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Blood Dawn, by Janrae Frank Book Review | SFReader.com
Blood Dawn, by Janrae Frank Genre: Horror Publisher: Renaissance Published: 2005 Review Posted: 6/23/2005 Reviewer Rating:
Reader Rating: 10 out of 10
Blood Dawn, by Janrae Frank
Book Review by Susie Hawes
Have you read this book?
The third book of the "Light Brothers of the Dark" series is a sweet read. It has a fast, smooth pace, strong characterization, tight plotting; all the things a reader could ask for. The intensity and emotion are there. Characters continue to evolve as their experiences alter their perceptions. That's something I like to see. Isranon realizes that his father was wrong to blindly forbid violence. At the same time, he continues to believe in the importance of finding other solutions to his difficulties. He doesn't over-react to his new philosophy. He binds with the chaotic Goddess of Cussedness and seeks her temple in the realms of light, hoping to be healed of his painful wounds and, perhaps, to find a way to fulfill the prophesy that he will one day walk with the gods of light.
As Isranon and his group travel through the lands of their enemies the author introduces an element of danger to all of Isranon's friends. We see them coping with the same type of prejudice that Isranon lived with. They must be cautious not to reveal their nature, or they will be killed. Galee continues to move toward her goal of conquering this land. She sends assassins and groups of fighters lead by supernatural leaders after Isranon and Timon, who have separated. We see that Hoon is captured and stripped of his abilities, imprisoned and tortured. As innocent people flee this new invasion from the forces of evil, we feel their terror.
Many find protection with Isranon, or with the Freerangers, led by Nans. Isranon and his friends join with this group and travel across the land as Isranon seeks healing and redemption. King William Gryphonheart is attacked by the forces of Galee, and is rescued by Isranon and his friends, but because of old prejudices Isranon cannot meet him. The king will kill any sa'necari on sight. Nans steps in, shielding Isranon, and he goes undetected. As he struggles to help the king, Isranon becomes a battle mage. It harms his body and weakens him, but is a natural evolution of the character. He is aided by the ghost of Josiah, who shows him a new form of magic never seen before by Nans and the Freerangers. It is the power of Isranon Dawnhand's legacy. Isranon's magic begins to incorporate elements of light and fire. It is dangerous. Each new ability he gains brings him closer to death.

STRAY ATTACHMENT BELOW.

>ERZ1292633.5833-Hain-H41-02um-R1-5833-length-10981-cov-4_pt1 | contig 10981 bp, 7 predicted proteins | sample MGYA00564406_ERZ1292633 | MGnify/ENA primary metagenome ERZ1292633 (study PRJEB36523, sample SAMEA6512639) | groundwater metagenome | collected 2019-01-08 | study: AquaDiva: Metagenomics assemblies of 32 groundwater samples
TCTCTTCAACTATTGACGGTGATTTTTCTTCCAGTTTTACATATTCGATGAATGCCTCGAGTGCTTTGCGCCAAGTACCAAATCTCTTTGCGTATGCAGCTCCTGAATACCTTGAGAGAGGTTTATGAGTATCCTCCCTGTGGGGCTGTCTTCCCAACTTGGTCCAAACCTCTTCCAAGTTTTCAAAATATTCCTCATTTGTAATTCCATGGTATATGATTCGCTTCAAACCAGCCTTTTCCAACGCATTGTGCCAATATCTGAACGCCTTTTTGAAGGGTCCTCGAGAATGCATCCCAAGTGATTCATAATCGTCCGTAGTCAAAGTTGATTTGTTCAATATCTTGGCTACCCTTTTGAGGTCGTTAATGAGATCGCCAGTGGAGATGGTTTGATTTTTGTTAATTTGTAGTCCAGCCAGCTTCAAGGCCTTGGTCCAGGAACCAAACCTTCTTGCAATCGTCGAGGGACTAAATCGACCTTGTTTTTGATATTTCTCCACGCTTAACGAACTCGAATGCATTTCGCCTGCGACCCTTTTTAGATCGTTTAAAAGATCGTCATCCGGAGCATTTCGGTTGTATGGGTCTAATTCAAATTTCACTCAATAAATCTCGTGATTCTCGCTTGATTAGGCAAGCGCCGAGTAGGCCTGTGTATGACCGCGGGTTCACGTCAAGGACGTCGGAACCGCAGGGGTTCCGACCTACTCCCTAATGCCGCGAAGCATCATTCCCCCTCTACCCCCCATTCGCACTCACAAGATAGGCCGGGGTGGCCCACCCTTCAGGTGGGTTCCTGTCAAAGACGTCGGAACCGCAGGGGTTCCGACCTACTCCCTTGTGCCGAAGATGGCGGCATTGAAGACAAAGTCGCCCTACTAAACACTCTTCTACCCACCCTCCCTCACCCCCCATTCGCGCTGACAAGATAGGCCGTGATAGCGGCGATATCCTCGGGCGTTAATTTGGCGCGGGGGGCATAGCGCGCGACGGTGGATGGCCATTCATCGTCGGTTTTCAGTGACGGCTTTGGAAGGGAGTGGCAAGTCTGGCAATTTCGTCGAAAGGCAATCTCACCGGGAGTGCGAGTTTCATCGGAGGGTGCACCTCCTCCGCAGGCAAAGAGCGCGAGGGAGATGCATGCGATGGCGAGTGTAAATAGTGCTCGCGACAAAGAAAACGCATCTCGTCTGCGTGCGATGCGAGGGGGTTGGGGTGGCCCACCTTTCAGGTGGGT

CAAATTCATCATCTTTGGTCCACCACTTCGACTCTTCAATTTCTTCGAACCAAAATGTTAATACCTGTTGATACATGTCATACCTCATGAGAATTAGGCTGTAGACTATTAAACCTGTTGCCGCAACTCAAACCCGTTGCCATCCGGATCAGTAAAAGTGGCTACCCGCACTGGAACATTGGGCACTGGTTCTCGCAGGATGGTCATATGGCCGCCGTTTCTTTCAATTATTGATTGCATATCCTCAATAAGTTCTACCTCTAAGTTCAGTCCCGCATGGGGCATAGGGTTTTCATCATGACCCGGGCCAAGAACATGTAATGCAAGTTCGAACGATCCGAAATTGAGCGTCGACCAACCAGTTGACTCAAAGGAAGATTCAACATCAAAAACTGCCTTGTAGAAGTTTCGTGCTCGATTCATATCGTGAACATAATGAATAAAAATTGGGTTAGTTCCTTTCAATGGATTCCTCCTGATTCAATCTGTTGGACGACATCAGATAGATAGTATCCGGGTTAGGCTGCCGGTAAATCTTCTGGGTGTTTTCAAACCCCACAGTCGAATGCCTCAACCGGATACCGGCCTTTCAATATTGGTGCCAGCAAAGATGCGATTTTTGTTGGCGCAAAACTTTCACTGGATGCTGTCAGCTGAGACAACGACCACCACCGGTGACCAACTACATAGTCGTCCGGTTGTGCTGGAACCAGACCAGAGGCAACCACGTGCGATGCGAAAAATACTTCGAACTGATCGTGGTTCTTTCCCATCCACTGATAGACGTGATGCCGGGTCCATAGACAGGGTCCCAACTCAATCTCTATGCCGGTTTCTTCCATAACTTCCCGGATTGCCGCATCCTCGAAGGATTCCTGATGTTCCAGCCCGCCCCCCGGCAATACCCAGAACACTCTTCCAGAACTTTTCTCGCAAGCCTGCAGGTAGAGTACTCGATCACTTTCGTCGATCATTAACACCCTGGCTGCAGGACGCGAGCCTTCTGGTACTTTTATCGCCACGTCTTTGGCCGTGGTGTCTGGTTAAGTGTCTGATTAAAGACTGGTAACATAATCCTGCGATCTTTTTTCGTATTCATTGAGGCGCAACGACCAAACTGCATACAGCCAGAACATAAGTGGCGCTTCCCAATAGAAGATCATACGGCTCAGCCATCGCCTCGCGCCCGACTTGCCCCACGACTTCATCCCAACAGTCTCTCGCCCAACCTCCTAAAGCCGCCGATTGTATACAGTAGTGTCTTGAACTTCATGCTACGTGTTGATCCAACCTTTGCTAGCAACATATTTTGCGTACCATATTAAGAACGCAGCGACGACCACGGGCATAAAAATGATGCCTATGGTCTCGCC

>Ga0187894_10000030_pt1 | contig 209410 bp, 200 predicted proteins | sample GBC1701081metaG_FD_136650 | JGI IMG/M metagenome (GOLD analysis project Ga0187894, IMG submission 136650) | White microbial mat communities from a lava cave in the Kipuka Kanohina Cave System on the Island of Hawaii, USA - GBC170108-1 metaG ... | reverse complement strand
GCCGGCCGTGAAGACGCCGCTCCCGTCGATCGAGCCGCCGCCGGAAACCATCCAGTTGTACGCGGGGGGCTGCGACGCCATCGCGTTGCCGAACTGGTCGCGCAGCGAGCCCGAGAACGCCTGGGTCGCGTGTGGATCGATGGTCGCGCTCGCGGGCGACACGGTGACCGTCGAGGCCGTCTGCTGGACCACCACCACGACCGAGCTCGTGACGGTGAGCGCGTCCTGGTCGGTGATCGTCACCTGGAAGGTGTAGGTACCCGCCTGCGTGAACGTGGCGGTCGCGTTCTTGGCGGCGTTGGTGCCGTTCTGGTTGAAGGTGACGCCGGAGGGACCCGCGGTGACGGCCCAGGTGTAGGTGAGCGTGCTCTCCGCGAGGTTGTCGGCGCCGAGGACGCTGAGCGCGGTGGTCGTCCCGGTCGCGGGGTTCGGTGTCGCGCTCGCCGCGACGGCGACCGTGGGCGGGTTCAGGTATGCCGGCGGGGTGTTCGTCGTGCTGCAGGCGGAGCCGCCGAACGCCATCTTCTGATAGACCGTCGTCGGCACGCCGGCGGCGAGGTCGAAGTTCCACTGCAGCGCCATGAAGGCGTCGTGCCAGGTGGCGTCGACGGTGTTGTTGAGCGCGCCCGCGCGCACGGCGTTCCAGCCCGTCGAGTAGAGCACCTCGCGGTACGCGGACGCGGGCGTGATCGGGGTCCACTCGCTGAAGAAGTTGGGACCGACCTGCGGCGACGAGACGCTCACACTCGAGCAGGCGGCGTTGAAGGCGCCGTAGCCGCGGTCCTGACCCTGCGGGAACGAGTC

He winters in the holding of Lord Edvarde, a teller of tales. Isranon reveals his linage and much of his nature, but he withholds the entire truth out of caution. As he grows close to Edvarde, Isranon relaxes his guard. An assassin infiltrates the stronghold and Isranon is almost killed. He defends himself, furthering his magic, but the cost is high. Isranon still suffers from the wounds inflicted on him by the sa'necari. Any use of strong magic makes these wounds reopen.
Characters around him die, and are mourned. The reader is never far away from the realization that this is, indeed, a dangerous world, but as the book progresses hope is strong. Isranon is empowered by the Goddess of Cussedness, who gives him the staff of his ancestor. In the end of the book we realize that it is these people may triumph, both in terms of defeating Galee and by overcoming their differences.
The culture and religion of the realms of light is explored, and we see its effect on the people of Darkness. The focus on prejudice and religious intolerance is expanded, with incidents of danger to Isranon and his followers. Both sympathetic and hostile characters are found in the realms of the Light, just as they are in the Darker realms. We also see a balance of attitudes and emotions that threads throughout the series. In books one and two we saw the denizens of the dark realm showing intolerance for one another's differences. Now Isranon and his followers must be protected from the prejudices of the denizens of light. This touches on a flaw in many novels; the characterization of people being uniformly positive or negative. It's nice to see a more realistic portrayal of the scope of human reactions.
The characters on both sides begin to change. They learn to set aside old differences. The characters of Darkness and Light begin to see one another as people, rather than stereotypes. Isranon becomes a unifying force, and the goal to resist Galee is a common one.
I give this book a five, for plotting and pace. The author has written these people with a depth that is compelling. The world is richly drawn and the emotion and action intense. I look forward to finishing the series.
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